parameters:
      - name: num1
        description: First factor.
        type: Number
	  - name: num2
        description: Second factor.
        type: Number

As the example shows, a sequence that is a value of a key is indented, and a dash indicates the beginning of an element in the sequence, followed by the keys and values for that element.

Our running example so far:

Hicky.yml
# Documentation of Titanium.Do.Hicky
---
name: Titanium.Do.Hicky
summary: A view which automatically renders as an octagon.
platforms: [android, ipad, iphone]
extends: Titanium.UI.View
since: {android: "1.6.0", iphone: "0.8", ipad: "1.4.0"}
# We could also just do this if all platforms got the type at the same time:
# since: "0.8"

description: It's important *not* to use this view on a scrollview!  Behavior there is undefined!
# We could also have specified that the description is in an external file, like this:
# description: file:Hicky_description.md

examples:
  -  title: Put a Hicky on a Window
     example: |
         The following example shows putting a Hicky directly on a window:
         
             var win = Ti.UI.createWindow({backgroundColor: '#ccc'});
             win.add(Ti.Do.createHicky());

methods:
  - name: doSomething
    summary: This method, when called, will do something.
    since: "0.8"
    platforms: [android, iphone, ipad]
    returns: {type: "String", description: "The thing done"}
    parameters:
      - name: x
        summary: The x-axis value
        type: Number
      - name: y
        summary: The y-axis value
        type: Number
  - name: multiply
    summary: Multiplies two factors and returns product.
    since: "0.8"
    platforms: [android, iphone, ipad]
    returns: {type: "Number", description: "The multiplication result"}
    parameters:
      - name: num1
        summary: First factor.
        type: Number
      - name: num2
        summary: Second factor.
        type: Number

# In following sections we'll show ...
# properties: ...
# events: ...

Property Specification

The type documentation includes a properties key, which is described as an array of property documentation definitions. This section describes the property documentation specification.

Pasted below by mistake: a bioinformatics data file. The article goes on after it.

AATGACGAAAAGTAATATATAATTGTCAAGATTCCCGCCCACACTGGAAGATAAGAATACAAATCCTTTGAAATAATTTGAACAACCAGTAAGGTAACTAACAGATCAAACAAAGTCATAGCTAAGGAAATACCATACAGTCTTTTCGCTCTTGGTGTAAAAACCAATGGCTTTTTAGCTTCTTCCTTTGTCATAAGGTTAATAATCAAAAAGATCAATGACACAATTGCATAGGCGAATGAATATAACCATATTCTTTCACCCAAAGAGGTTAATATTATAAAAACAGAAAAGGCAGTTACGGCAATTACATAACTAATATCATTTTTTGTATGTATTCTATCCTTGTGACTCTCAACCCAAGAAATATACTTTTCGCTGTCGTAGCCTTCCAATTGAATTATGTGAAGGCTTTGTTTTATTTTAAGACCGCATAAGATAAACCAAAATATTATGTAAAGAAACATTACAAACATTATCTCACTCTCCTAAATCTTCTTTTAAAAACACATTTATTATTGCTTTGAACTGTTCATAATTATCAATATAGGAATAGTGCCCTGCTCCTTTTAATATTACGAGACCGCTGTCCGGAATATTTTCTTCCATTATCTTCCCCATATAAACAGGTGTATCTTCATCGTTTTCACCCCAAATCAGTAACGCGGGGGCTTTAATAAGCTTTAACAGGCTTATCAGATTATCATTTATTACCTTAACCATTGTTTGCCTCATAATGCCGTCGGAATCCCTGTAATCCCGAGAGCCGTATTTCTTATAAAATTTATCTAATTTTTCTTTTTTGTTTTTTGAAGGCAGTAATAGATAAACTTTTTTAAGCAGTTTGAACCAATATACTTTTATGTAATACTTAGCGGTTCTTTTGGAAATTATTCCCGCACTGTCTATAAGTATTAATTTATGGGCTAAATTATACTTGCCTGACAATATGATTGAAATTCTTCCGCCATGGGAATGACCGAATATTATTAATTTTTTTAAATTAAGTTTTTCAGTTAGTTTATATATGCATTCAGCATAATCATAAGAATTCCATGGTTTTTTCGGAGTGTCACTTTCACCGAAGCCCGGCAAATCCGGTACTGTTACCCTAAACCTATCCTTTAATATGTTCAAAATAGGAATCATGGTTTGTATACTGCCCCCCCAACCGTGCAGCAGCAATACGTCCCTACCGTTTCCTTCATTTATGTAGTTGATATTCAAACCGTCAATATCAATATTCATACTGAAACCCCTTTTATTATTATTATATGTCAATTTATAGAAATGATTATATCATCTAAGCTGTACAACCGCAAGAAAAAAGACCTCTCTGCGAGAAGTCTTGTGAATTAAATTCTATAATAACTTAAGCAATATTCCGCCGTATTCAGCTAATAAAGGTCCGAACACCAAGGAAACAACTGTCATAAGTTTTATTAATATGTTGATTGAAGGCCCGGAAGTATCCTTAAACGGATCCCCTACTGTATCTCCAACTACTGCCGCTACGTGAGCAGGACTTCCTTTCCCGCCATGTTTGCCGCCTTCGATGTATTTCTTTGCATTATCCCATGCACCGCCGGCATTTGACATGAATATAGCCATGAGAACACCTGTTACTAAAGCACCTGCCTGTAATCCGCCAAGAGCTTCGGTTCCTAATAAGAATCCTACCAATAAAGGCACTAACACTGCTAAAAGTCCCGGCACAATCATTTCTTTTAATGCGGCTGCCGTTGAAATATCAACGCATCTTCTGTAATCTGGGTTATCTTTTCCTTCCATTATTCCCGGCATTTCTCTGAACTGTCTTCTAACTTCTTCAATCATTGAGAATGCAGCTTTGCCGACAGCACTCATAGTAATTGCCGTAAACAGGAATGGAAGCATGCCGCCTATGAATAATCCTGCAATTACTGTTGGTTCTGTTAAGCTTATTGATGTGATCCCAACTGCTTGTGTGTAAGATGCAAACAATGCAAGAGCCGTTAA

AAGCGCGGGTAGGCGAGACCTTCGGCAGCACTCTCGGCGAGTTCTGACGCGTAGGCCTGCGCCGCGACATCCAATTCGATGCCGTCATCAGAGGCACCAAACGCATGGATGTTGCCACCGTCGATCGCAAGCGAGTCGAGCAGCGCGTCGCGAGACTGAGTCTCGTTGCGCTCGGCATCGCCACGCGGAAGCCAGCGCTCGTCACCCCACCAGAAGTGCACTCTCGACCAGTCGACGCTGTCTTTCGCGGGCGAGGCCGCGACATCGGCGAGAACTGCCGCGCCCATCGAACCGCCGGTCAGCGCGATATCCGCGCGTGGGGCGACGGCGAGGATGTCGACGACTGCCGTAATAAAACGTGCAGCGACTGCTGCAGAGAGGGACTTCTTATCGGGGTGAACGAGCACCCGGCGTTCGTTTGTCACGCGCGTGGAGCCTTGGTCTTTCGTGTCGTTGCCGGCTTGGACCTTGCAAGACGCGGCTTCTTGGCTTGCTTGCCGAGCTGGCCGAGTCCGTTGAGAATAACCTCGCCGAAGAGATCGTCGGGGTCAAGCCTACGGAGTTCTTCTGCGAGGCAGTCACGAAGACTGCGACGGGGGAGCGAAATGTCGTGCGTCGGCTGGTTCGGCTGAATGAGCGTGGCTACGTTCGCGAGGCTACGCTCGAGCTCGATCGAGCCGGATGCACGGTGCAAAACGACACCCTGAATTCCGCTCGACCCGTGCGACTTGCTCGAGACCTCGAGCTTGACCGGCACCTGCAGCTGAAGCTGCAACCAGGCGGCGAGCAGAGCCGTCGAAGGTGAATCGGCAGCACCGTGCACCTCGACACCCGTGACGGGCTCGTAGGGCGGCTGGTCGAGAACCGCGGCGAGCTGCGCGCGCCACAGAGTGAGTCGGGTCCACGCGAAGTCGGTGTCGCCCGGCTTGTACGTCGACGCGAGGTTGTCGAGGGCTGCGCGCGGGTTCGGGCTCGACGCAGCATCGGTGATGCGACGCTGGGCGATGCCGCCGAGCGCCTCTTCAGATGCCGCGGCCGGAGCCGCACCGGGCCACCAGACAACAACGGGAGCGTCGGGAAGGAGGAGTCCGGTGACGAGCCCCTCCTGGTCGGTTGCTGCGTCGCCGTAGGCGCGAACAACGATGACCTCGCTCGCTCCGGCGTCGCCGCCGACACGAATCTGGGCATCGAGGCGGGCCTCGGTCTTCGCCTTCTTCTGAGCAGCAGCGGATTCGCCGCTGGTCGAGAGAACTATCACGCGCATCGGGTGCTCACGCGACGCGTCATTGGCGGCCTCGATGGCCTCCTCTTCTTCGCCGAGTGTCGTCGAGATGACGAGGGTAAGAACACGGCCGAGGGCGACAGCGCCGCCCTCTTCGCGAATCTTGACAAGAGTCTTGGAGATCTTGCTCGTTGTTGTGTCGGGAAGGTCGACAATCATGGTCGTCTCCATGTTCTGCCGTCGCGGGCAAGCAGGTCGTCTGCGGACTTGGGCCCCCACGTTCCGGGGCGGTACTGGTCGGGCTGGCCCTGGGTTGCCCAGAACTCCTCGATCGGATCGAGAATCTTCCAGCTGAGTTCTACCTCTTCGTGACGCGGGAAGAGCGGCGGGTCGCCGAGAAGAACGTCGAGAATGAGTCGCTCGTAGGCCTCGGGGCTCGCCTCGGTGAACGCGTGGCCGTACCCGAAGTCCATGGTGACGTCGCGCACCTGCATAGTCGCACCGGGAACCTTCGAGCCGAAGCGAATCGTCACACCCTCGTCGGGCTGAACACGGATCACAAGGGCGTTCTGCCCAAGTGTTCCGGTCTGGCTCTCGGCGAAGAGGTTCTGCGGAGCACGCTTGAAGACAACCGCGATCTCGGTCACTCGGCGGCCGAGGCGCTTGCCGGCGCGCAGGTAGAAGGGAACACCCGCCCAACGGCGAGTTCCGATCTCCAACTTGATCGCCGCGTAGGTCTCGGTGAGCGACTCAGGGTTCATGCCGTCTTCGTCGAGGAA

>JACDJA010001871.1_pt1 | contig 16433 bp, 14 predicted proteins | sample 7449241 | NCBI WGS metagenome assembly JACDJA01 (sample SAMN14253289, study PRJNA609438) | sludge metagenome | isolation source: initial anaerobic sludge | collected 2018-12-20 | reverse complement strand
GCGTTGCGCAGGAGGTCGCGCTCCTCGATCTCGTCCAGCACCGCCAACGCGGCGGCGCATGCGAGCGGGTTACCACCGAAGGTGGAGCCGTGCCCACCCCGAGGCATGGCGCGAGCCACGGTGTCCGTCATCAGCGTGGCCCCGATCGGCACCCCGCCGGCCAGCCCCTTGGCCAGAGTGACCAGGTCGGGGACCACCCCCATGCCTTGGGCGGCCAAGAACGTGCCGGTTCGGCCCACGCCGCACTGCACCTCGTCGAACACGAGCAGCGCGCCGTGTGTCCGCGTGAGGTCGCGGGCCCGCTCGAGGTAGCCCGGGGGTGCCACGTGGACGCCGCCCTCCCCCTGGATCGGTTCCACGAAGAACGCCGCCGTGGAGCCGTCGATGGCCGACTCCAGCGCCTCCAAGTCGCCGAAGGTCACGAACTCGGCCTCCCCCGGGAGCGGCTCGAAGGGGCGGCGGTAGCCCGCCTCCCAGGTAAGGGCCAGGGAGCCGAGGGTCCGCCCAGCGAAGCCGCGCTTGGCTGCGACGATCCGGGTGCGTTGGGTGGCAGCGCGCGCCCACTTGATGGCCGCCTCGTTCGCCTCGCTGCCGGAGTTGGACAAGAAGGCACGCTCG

*NOTE: Do **not* create method documentation for getters/setters for a property. Only create the documentation for the property, and the getters and setters will be documented automatically in our documentation scripts (such as the script that generates our HTML-based API documentation on the developer.appcelerator.com site.) If a property does not have a getter/setter method, use accessors: false in the property documentation.

A single property documentation definition may contain the following keys:

Key

Notes

Examples

name

The property name.

name: x

summary

A short, "one-liner" summary of the property, in Markdown format. Keep it short, as it will often be generated next to the property name in lists, for example. Deeper information about the property should go into the description property. Please start summaries with a capital letter and end with a period.

summary: X-axis of the dohicky.

description

(Optional) Free-form , longer format text description of the property, in Markdown format, or "file:" followed by the name of a file which contains the description. If an external file is used, the contents should be in Markdown format and the file extension should be .md.

See #Free-Form Text Values below.

type

A data type specifier indicating the type of the parameter, or an array of data type specifiers in case multiple types are allowed for the parameter. A view dimension is a typical use-case for the latter, since we support numeric values (interpreted as pixels) or string values ("auto", "10dp", etc.).

type: Number

platforms

(Optional). Identical to the platforms key defined in the Valid Keys in the Documentation of a Type section, but applied here to a property.

platforms: [android, iphone, ipad]

since

(Optional). Identical to the since key defined in the Valid Keys in the Documentation of a Type section, but applied here to a property.

since: "0.8" or since: {android: "1.6.0", iphone: "0.8", ipad: "1.4.2"}

deprecated

(Optional) A simple dictionary object with keys since, removed and notes. since and removed values should hold Titanium version numbers indicating since when the property was deprecated and when (if ever) it will be removed. since should always be present. removed is optional. notes, which is also optional, can hold free-form text and should especially emphasize which alternative property to use in place of the deprecated property, if any.

deprecated: {since: "1.6.0", removed: "1.8.0", notes: "Use <Titanium.Do.Hicky.backgroundColor> instead."}

osver

(Optional). Can be used to specify operating system version number requirements for the given property. This should be a dictionary with keys for each OS whose version needs to be specified (ios/android). The key values should then also be dictionaries with the keys min, max and/or versions, each of which is optional. min and max should have stringified version numbers, whereas versions, if present, should be an array of stringified version numbers.